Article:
Sweden have expanded the Twitter discussions on Health Care Social Media (#hcsm) family with #hcsmse

On the 11.11.11 from 12-13 (CET) a Swedish initiated pilot tweet chat will take off. It is part of the #hcsm discussions on Health Care and Social Media. #hcsmse is now a Swedish addition to the family – or at least a trial to see if there is interest in a discussion in Swedish on different aspects of health care and the health industry and the use of social media.

The first pilot tweet chat #hcsmse has been arranged by Physician and post doctoral fellow Pär Höglund from Jönköping Academy and PhD in biotechnology and journalist Ulla Rudsander from Stockholm Science City Foundation.

The topics to be discussed today are:

  1. What are the origins of patient participation?
  2. Why is 1177 (vårdguiden) not to be found on twitter?

The questions raised will as far as I understand be in Swedish, but comments in English are welcome too. Thus, this particular chat is of course primarily of interest to people from Sweden, but I do hope that Danes, Norwegians and Fins will participate too. It would be interesting with a Nordic perspective on the discussions. Especially the similarities in Nordic health care systems taken into consideration.

You can here read more about to follow the chat and bit more on the background (in English and in Swedish)

Follow and participate here: Tweetchat.com or #hcsmse

Best of luck to #hcsmse!


A public health community on LinkedIn

Under the headline ‘Global health and social media don’t mix. Says who?’ The Global Public Health group on LinkedIn announced yesterday that 10,000 people from across the world are now members.

I am one of the 10,000 members and all though I have had my LinkedIn profile for many years I just joined the Global Public Health group about four months ago. I did not have very high hopes for theses LinkedIn groups (I also join a group called Health 2.0) but I must say that my prejudice have been proven wrong. The groups I have joined are indeed very active and contains a bunch of people who are ready to share their knowledge, ideas, contacts etc.

As a participant at Science Online London 2011 last week I encountered participants who shook their head when they heard that LinkedIn was actively being used. But as others rightly pointed out LinkedIn has become a very useful network platform for some areas. I just didn’t know that this applied to Public Health too.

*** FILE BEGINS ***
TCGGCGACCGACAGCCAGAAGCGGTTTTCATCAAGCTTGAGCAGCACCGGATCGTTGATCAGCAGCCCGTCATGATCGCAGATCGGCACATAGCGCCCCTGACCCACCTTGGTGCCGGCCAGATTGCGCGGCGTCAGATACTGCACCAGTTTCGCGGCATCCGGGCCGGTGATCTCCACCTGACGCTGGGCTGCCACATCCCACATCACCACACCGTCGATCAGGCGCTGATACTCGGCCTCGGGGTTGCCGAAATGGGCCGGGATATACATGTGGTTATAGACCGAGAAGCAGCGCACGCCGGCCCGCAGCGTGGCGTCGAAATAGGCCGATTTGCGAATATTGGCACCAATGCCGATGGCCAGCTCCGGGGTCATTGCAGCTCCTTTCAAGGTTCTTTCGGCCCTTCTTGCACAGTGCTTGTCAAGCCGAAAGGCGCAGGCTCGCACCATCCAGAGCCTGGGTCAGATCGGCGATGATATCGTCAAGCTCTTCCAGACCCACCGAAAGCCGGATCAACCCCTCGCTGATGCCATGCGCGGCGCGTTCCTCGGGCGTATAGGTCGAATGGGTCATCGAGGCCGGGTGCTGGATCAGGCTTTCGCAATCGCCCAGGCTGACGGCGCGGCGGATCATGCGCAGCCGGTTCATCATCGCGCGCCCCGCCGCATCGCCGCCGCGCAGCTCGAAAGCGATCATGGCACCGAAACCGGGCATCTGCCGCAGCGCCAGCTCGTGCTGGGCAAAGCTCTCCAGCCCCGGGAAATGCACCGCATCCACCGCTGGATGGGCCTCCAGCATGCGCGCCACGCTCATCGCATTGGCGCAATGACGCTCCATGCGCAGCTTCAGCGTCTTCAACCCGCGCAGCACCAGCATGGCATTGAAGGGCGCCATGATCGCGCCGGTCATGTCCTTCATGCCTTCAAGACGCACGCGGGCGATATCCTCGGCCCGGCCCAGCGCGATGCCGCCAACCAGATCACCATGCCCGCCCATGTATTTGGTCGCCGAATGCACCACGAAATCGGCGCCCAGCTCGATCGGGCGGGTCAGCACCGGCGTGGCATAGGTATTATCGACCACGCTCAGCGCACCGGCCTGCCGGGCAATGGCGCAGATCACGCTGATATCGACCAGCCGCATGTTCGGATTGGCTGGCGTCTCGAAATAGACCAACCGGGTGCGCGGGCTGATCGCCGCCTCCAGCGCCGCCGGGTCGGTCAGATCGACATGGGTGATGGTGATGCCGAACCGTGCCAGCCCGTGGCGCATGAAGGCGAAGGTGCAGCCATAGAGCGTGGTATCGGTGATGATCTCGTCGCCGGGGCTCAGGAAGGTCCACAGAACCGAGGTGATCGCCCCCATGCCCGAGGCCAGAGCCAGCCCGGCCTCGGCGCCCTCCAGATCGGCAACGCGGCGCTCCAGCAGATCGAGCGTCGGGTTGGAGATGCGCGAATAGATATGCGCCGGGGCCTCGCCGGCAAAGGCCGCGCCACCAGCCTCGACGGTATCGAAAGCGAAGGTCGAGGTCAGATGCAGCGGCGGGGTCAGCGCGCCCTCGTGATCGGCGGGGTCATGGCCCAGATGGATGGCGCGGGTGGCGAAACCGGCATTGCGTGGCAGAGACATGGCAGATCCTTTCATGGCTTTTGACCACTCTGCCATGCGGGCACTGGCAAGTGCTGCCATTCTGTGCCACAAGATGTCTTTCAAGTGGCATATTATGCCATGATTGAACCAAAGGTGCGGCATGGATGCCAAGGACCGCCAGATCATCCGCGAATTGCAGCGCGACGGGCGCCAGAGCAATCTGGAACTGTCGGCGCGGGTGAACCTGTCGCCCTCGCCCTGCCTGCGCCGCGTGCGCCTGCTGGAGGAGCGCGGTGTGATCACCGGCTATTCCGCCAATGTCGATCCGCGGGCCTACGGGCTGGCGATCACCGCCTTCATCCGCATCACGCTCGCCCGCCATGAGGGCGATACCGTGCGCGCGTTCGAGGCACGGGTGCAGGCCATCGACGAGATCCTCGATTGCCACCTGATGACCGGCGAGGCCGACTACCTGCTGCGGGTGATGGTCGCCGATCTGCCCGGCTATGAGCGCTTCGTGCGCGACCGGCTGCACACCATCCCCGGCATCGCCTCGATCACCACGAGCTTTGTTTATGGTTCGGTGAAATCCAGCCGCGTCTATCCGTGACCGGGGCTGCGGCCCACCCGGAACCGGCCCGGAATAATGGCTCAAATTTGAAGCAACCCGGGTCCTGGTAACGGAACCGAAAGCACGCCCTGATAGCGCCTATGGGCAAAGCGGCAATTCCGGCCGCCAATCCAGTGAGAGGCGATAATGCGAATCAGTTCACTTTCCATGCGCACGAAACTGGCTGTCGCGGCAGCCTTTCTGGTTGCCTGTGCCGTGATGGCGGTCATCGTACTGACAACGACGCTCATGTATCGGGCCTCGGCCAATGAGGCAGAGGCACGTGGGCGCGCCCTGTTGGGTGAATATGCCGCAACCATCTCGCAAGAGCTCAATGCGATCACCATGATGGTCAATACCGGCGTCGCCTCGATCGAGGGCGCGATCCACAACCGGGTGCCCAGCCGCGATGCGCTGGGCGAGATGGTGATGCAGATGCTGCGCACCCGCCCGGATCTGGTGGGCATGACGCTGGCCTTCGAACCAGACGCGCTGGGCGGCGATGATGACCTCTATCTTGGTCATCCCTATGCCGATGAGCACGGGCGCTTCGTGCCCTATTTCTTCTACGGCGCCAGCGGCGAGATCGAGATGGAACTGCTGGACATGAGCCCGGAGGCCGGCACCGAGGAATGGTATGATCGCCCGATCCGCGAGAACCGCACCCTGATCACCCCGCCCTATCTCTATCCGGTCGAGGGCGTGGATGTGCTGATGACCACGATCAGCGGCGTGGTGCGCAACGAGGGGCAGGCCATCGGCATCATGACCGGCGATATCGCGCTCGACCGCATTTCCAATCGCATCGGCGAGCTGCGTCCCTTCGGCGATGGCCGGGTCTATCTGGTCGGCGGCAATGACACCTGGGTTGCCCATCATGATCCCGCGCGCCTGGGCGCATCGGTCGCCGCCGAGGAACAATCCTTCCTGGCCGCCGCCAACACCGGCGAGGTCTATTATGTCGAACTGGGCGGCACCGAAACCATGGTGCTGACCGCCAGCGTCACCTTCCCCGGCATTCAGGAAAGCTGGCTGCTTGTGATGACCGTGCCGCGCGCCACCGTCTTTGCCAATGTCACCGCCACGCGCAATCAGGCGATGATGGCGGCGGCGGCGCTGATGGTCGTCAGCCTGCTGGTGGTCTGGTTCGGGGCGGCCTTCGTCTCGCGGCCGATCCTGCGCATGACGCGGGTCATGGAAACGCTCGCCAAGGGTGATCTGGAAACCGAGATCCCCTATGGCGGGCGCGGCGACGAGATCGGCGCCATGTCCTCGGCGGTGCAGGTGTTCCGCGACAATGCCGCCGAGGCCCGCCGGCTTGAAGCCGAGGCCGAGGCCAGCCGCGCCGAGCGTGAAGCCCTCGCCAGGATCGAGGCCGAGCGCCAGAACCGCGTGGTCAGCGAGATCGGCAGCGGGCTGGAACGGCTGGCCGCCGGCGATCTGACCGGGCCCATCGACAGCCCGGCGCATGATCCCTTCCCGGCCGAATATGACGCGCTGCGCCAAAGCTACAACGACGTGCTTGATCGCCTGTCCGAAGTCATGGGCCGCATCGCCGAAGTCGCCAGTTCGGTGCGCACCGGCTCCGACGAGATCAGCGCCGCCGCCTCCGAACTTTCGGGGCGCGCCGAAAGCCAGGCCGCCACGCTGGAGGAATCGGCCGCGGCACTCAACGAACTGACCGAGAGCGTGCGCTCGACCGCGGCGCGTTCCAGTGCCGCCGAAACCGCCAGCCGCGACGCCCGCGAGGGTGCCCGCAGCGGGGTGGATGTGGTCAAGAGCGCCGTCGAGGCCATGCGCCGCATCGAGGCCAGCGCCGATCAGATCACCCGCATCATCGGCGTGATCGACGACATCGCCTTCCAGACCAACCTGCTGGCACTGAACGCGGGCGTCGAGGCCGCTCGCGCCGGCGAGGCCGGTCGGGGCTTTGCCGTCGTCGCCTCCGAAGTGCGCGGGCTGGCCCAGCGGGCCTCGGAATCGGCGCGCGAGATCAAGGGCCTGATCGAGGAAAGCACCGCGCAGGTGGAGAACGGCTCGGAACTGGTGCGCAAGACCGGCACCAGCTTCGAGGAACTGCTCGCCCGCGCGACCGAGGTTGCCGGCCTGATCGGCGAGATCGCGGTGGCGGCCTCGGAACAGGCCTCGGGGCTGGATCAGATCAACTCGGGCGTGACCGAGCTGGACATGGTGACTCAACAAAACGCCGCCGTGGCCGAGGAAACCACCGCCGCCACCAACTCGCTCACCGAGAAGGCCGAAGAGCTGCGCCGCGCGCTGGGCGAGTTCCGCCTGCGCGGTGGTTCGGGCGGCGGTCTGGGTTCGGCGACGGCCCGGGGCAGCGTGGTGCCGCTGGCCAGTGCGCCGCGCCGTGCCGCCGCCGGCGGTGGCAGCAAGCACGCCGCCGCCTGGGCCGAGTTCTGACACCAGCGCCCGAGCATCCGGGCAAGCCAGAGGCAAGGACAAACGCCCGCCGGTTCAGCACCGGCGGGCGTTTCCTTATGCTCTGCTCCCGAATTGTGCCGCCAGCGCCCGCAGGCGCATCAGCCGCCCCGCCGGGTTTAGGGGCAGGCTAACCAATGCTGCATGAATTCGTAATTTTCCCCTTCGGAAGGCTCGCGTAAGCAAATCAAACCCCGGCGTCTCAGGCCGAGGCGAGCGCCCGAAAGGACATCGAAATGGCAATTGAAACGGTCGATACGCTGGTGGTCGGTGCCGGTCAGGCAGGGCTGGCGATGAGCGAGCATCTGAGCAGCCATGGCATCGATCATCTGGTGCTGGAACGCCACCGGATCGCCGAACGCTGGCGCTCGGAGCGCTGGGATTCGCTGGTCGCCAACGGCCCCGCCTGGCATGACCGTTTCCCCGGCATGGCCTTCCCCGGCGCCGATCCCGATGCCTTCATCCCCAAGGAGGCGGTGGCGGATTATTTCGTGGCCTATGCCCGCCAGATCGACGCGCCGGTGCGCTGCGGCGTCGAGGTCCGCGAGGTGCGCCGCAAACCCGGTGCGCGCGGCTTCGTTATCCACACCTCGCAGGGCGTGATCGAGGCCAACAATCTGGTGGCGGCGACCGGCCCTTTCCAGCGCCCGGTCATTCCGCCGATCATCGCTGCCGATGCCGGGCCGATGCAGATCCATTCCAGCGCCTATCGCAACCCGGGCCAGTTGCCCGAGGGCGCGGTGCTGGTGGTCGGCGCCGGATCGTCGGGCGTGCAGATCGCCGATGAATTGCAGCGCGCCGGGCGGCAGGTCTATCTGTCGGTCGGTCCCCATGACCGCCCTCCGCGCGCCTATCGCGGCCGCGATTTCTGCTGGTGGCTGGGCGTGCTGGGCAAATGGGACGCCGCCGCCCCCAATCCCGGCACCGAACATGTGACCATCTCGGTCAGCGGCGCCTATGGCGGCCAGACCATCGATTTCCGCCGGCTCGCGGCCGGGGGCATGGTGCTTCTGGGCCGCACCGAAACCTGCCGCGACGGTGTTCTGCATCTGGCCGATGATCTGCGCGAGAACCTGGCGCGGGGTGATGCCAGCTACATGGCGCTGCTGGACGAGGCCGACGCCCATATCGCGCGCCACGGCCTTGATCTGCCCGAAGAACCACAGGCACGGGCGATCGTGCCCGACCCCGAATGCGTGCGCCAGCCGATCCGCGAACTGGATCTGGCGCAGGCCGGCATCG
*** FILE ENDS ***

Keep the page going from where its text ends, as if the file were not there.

Through the two groups I have established contacts to people interested in the same topics as my self, I have been given great references to articles, project and initiatives and I have entered into separate communication with people I did not know of before and have never met, but who have done an effort to help me out. All in all, a very good experience. I do not know if LinkedIn is the most optimal platform, but it seems to work and people are here and actively participating, which makes it a social network. And it proves that Global Public Health and social media can mix. Lots of more mixing can surely happen, but this is a good starting point for newcomers to using social media as part of their public health professional life.

The Global Public Health group has 12 sub-groups covering specific topics such as maternal and reproductive health, social determinants, health finance and economics. The group has recently changed to an open group, so daily discussions can be read by anyone. The group Health 2.0 is closed, which means that you have to join it to be able to follow the discussions.

In the menu bar of LinkedIn it is under ‘groups’ also possible to get recommendations on groups one might find interesting. This reveals that there are several public health related but topic specific groups and organisation specific groups out there. Some bigger than others of course, but surely worth the time to go through.

Just like Facebook, Google+ etc. LinkedIn now also have apps for iPhone and Android.